Good News: Wikipedia not in decline

I’m glad to pass this update on regarding Wikipedia – apparently the stats are wrong and they are not losing lots of editors:

A big relief I am sure. I for one really appreciate Wikipedia as an easy way to get quick information and to start research into an area of interest. As Cory Doctorow wrote recently, it’s “facts about facts”

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Is Wikipedia going to go Dodo?

Can Wikipedia be relied upon in the future as a serious source of information? Although I think you always need to check facts and references, Wikipedia in the past has always been a sound source of information. But, if, as reported, 49,000 editors have been lost, then surely the site is not going to stay as current as before.

What will happen? Is there a replacement waiting in the wing? Perhaps more focused sites will appear? Or perhaps Wikipedia will change its policy to encourage more participation again?

But maybe it’s just reached a plateau – there’s already a lot of content in there, so to add new stuff requires new events or deeper research.

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Trade eBooks are just a drop in the ocean

The fuss being made by trade publishers over e-books should really be put in perspective:

Over the next four years, Greco predicts these drivers, among others, will result in the US market for professional and scholarly ebooks growing by 94% to $2.60 billion. During the same period, he forecasts that the trade book sector will undergo growth of 119% to $330 million. This would mean that scholarly and professional ebooks will continue to dominate the US market, accounting for 74.7% of ebook revenue through 2013. Even with growth of over 100%, trade books are only forecast to grow to 9.5% of total US ebook revenue.Michael Clarke under, The Scholarly Kitchen, Nov 2009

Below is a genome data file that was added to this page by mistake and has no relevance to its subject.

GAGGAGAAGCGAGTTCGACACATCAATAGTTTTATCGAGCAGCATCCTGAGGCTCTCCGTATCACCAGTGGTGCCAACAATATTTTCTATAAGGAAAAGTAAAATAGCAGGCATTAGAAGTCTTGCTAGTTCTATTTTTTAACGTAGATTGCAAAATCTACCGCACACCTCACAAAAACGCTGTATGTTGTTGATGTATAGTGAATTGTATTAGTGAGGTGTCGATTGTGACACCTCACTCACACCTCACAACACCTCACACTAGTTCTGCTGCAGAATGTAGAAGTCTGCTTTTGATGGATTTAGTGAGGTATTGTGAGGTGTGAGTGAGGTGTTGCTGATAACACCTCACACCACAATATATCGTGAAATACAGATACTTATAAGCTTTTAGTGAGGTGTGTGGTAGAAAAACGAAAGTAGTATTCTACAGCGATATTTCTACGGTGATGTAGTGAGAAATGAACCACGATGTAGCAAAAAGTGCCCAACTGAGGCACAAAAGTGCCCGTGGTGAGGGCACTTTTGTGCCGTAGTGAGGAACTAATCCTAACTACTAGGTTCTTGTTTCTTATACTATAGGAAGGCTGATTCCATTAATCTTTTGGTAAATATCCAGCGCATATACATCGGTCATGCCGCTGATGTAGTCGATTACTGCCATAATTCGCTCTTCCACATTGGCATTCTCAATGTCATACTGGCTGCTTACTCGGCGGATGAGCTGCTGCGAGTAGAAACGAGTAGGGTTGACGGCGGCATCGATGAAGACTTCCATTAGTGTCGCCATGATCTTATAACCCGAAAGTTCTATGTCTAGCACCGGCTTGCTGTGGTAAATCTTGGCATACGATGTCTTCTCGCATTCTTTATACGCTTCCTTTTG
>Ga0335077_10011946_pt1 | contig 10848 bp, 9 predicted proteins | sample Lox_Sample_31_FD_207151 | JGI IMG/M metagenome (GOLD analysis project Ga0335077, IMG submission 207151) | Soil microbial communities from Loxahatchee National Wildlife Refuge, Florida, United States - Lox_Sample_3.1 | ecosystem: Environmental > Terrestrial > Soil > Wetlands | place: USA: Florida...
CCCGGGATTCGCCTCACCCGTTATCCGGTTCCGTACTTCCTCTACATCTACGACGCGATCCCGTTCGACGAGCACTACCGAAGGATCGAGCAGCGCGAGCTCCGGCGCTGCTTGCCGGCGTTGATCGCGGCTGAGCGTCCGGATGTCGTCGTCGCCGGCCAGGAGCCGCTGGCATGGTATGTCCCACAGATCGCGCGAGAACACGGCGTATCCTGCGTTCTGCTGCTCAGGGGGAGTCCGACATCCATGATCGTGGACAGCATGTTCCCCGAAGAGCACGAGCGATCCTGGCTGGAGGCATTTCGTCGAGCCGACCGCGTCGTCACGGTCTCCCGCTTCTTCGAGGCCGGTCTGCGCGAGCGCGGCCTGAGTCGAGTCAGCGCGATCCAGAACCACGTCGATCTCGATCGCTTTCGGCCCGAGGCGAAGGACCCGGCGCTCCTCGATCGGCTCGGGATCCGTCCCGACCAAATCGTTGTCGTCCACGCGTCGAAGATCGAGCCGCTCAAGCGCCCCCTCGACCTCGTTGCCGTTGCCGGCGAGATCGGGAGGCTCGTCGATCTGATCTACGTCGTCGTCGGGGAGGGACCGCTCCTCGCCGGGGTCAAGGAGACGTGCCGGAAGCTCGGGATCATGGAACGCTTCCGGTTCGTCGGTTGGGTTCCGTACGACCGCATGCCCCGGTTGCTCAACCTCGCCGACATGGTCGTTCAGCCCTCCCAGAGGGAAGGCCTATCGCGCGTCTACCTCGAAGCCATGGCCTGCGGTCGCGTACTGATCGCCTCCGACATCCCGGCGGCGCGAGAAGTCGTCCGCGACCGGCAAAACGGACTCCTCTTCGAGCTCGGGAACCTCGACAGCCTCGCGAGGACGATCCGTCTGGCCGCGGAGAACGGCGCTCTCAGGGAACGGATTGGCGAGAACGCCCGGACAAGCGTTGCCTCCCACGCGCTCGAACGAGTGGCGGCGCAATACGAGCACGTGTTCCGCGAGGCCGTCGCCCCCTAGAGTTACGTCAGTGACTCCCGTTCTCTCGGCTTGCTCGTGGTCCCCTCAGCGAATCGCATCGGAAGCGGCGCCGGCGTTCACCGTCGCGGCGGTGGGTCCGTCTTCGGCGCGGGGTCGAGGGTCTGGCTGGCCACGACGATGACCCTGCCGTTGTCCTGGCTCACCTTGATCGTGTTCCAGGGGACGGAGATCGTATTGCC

You should read the whole article.

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Writing on Genre

A bit of a rant about Genre

As a participant in some online critiquing networks I come across a fair amount of unpublished stories written by authors, like myself, who want to get publish. These networks tend to be genre orientated – so for fantasy and science fiction for instance.

I hope I’m not slagging off other people’s work by saying this, but it is surprising how much work is written as fantasy or science fiction, but could be easily transposed to another genre or non-genre with little difficulty. So for instance the basic ingredients of the story and character can stand-alone of fantastical elements or a science fiction theme.

Science Fiction that’s Science Fiction!

Perhaps the best way of describing what I mean is by briefly mentioning a story that is integrated with it’s genre. The example is Old Man’s War by John Scalzi. In this book the premise is that old people can be rejuvenated and made young again, but only if they enlist into the military and go to fight aliens. You couldn’t have this story without the science fiction element of being able to turn back the ageing clock, therefore it’s definitely on message as far as its genre is concerned.

Any Story Any Genre